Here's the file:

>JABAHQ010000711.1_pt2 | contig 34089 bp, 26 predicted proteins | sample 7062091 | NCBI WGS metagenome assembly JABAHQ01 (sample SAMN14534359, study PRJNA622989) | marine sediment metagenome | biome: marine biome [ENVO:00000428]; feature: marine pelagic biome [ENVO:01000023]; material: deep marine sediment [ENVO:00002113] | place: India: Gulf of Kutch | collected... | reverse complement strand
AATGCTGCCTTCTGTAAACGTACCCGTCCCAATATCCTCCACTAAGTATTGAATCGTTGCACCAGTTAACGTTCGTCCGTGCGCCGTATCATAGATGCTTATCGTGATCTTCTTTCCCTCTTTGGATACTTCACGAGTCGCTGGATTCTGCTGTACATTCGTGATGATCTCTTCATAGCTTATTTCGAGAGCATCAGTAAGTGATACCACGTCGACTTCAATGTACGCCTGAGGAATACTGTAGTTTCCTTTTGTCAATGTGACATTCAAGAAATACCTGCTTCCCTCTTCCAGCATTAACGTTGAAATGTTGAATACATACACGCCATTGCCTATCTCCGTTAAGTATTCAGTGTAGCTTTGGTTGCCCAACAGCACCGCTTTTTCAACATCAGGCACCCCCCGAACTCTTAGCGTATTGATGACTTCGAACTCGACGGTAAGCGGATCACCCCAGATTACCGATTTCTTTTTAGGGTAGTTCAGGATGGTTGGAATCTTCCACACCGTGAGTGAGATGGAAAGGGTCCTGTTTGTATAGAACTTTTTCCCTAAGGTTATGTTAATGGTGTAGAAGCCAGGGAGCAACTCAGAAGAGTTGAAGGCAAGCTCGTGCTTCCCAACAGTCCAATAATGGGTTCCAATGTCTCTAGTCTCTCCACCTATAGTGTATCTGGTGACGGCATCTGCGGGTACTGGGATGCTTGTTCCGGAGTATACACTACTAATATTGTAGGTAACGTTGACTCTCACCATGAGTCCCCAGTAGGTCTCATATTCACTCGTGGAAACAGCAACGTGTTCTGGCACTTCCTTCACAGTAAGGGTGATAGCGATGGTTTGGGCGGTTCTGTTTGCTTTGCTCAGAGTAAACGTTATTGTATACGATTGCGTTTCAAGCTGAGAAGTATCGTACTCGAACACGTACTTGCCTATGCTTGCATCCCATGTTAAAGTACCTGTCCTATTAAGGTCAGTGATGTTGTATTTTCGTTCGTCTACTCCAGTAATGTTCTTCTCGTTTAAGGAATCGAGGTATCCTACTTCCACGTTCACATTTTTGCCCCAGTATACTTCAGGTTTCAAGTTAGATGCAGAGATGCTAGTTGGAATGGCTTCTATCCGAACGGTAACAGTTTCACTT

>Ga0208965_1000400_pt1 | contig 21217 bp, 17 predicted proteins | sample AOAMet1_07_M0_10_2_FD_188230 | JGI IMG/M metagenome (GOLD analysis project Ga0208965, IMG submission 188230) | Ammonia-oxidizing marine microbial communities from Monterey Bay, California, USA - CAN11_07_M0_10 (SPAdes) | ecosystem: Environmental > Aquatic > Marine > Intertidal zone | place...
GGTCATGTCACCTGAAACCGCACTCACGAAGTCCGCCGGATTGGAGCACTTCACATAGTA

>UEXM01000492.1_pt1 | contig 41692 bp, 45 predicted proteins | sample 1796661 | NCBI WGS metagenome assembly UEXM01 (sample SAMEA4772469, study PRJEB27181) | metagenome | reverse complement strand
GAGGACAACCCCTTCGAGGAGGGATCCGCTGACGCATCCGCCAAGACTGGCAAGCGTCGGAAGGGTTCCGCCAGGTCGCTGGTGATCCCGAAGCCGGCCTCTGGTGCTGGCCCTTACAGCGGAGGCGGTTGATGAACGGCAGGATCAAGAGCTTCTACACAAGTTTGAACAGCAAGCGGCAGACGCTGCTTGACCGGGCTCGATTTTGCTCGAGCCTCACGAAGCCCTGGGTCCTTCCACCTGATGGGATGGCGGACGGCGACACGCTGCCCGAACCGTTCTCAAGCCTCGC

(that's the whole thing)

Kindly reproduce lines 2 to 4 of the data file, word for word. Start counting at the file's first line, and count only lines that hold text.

AATGCTGCCTTCTGTAAACGTACCCGTCCCAATATCCTCCACTAAGTATTGAATCGTTGCACCAGTTAACGTTCGTCCGTGCGCCGTATCATAGATGCTTATCGTGATCTTCTTTCCCTCTTTGGATACTTCACGAGTCGCTGGATTCTGCTGTACATTCGTGATGATCTCTTCATAGCTTATTTCGAGAGCATCAGTAAGTGATACCACGTCGACTTCAATGTACGCCTGAGGAATACTGTAGTTTCCTTTTGTCAATGTGACATTCAAGAAATACCTGCTTCCCTCTTCCAGCATTAACGTTGAAATGTTGAATACATACACGCCATTGCCTATCTCCGTTAAGTATTCAGTGTAGCTTTGGTTGCCCAACAGCACCGCTTTTTCAACATCAGGCACCCCCCGAACTCTTAGCGTATTGATGACTTCGAACTCGACGGTAAGCGGATCACCCCAGATTACCGATTTCTTTTTAGGGTAGTTCAGGATGGTTGGAATCTTCCACACCGTGAGTGAGATGGAAAGGGTCCTGTTTGTATAGAACTTTTTCCCTAAGGTTATGTTAATGGTGTAGAAGCCAGGGAGCAACTCAGAAGAGTTGAAGGCAAGCTCGTGCTTCCCAACAGTCCAATAATGGGTTCCAATGTCTCTAGTCTCTCCACCTATAGTGTATCTGGTGACGGCATCTGCGGGTACTGGGATGCTTGTTCCGGAGTATACACTACTAATATTGTAGGTAACGTTGACTCTCACCATGAGTCCCCAGTAGGTCTCATATTCACTCGTGGAAACAGCAACGTGTTCTGGCACTTCCTTCACAGTAAGGGTGATAGCGATGGTTTGGGCGGTTCTGTTTGCTTTGCTCAGAGTAAACGTTATTGTATACGATTGCGTTTCAAGCTGAGAAGTATCGTACTCGAACACGTACTTGCCTATGCTTGCATCCCATGTTAAAGTACCTGTCCTATTAAGGTCAGTGATGTTGTATTTTCGTTCGTCTACTCCAGTAATGTTCTTCTCGTTTAAGGAATCGAGGTATCCTACTTCCACGTTCACATTTTTGCCCCAGTATACTTCAGGTTTCAAGTTAGATGCAGAGATGCTAGTTGGAATGGCTTCTATCCGAACGGTAACAGTTTCACTT

>Ga0208965_1000400_pt1 | contig 21217 bp, 17 predicted proteins | sample AOAMet1_07_M0_10_2_FD_188230 | JGI IMG/M metagenome (GOLD analysis project Ga0208965, IMG submission 188230) | Ammonia-oxidizing marine microbial communities from Monterey Bay, California, USA - CAN11_07_M0_10 (SPAdes) | ecosystem: Environmental > Aquatic > Marine > Intertidal zone | place...
GGTCATGTCACCTGAAACCGCACTCACGAAGTCCGCCGGATTGGAGCACTTCACATAGTA